Characterization of residuals from novel anaerobic digestion of organic municipal solid waste for application as liquid fertilizer
Author(s)Karceski, Julie (Julie Katherine)
Massachusetts Institute of Technology. Department of Civil and Environmental Engineering.
David E. Langseth.
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Management of organic municipal solid waste presents numerous challenges in India. Anaerobic digestion is one technology that can be used to address this problem, by transforming organic waste into methane via microbial activity. This process generates energy (in the form of methane) and a residual byproduct that can be used as fertilizer. Bottling and transportation of methane, however, presents numerous challenges. A novel anaerobic process is in development which would circumvent many of these challenges by instead producing a liquid biofuel. The purpose of this study is to determine if the residual byproduct from the novel process could still be used as fertilizer. A growth test failed to demonstrate the efficacy of the anaerobic residuals as a fertilizer, most likely because the residual byproduct was not dosed correctly. A follow-up growth test was able to show that the residual byproduct is not toxic to plant growth and if dosed in a lower concentration, could have potential as a fertilizer. The carbon to nitrogen ratio of the anaerobic residuals was favorable for plant growth. Further tests are needed to validate the use of the anaerobic residuals as fertilizer.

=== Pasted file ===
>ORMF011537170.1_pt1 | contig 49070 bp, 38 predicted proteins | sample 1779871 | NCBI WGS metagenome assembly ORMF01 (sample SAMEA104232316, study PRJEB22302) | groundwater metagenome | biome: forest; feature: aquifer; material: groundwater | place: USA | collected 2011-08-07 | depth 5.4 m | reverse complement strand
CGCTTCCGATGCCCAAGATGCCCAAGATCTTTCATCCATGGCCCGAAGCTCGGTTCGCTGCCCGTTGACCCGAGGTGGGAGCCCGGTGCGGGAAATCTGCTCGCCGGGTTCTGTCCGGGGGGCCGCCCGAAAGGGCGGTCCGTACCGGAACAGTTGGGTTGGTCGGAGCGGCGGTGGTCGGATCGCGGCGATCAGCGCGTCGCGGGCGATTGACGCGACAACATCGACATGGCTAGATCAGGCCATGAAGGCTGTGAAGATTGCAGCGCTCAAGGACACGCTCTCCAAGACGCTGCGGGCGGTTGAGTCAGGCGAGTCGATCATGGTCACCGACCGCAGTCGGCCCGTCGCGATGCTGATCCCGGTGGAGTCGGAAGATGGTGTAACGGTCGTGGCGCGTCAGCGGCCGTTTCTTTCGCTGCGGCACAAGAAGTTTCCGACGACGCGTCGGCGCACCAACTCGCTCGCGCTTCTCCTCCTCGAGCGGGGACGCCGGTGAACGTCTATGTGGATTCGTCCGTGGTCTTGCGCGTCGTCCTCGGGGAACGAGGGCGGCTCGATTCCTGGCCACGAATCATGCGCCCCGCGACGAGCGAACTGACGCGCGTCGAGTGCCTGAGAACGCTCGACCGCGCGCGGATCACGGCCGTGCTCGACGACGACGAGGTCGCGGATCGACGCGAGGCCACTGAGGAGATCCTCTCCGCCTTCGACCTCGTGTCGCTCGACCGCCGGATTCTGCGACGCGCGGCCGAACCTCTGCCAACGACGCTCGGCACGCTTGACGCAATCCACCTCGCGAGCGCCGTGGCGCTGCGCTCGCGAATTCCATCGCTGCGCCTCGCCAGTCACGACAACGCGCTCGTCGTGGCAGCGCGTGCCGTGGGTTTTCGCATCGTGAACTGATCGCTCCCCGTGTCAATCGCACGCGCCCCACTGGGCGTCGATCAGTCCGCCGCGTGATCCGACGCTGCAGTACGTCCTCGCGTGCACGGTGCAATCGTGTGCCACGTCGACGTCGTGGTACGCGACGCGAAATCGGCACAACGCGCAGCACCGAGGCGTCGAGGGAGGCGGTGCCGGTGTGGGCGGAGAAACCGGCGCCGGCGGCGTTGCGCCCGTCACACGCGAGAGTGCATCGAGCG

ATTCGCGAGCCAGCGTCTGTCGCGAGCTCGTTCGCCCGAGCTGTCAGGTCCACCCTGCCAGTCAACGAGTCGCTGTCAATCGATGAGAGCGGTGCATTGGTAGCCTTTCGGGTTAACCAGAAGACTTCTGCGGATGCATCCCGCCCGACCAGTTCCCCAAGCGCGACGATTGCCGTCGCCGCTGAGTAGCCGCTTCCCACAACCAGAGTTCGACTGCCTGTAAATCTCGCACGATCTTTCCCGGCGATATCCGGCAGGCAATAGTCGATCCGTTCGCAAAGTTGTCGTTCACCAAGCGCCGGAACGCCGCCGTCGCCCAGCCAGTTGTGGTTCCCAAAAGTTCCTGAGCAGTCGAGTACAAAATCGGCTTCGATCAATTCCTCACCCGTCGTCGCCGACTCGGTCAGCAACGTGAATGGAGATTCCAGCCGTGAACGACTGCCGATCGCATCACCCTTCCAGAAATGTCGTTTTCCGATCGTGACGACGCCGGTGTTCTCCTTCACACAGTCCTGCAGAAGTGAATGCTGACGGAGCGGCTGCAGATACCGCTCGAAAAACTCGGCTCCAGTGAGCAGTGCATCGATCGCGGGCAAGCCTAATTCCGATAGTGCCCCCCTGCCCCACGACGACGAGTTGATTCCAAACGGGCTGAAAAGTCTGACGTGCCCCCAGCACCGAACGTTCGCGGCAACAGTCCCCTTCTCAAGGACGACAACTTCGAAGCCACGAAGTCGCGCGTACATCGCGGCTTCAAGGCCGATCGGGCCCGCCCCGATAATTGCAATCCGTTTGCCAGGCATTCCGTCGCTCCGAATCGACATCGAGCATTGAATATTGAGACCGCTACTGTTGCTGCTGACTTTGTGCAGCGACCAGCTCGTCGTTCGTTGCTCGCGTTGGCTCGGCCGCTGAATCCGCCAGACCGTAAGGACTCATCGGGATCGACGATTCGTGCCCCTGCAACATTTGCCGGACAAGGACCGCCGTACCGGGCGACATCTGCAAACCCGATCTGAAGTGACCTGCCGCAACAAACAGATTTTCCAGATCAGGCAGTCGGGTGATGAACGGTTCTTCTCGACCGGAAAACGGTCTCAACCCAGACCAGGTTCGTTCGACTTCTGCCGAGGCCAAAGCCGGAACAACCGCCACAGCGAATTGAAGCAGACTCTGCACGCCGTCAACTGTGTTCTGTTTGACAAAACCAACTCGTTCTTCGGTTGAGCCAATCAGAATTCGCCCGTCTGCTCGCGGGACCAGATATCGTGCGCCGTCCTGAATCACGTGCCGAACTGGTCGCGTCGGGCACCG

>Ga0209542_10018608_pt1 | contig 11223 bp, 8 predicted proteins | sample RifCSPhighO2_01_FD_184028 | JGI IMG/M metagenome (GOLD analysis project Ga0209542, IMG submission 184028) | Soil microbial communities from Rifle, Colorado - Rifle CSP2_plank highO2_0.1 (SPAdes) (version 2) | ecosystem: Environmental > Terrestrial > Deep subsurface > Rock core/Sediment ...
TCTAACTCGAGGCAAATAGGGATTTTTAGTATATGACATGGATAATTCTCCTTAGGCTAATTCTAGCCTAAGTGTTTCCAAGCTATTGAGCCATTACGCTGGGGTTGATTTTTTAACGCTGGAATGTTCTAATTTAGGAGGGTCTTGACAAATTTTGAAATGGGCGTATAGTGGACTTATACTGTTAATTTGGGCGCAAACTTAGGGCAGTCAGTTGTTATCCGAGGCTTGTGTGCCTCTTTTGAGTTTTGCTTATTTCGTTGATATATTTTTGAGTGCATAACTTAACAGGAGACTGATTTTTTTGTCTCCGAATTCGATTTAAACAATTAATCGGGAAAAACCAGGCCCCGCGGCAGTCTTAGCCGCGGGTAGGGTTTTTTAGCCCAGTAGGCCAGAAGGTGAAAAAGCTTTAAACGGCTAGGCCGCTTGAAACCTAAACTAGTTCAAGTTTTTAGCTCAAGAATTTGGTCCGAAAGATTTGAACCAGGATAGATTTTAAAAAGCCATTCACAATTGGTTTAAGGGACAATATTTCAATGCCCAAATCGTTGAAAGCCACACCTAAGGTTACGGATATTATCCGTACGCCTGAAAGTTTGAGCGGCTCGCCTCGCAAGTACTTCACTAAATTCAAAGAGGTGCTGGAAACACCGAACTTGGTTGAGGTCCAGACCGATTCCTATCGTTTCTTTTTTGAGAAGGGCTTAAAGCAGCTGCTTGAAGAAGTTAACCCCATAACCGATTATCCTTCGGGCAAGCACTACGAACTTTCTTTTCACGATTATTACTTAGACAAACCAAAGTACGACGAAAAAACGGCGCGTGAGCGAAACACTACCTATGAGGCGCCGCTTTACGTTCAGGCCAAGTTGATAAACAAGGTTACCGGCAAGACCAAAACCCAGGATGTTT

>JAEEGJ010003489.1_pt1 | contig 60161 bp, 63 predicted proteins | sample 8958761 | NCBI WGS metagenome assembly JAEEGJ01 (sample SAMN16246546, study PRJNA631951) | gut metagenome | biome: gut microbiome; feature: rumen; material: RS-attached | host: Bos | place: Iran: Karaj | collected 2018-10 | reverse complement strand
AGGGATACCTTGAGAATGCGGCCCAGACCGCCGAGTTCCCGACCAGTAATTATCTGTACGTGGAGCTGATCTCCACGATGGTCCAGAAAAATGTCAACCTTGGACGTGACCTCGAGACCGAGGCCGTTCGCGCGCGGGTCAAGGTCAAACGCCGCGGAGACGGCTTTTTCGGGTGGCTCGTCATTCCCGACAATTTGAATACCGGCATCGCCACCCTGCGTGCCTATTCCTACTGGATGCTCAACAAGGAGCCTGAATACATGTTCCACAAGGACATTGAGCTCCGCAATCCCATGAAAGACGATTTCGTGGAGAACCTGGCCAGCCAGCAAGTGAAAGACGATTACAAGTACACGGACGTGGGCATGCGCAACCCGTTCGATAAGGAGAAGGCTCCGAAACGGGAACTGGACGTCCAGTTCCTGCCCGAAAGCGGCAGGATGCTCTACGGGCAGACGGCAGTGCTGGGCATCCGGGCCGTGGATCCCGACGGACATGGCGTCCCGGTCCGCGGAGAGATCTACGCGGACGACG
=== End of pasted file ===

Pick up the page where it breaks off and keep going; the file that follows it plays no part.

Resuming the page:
Thesis: M. Eng., Massachusetts Institute of Technology, Department of Civil and Environmental Engineering, June 2015.Cataloged from PDF version of thesis. "June 2015."Includes bibliographical references (pages 38-42).
DepartmentMassachusetts Institute of Technology. Department of Civil and Environmental Engineering.
Massachusetts Institute of Technology
Civil and Environmental Engineering.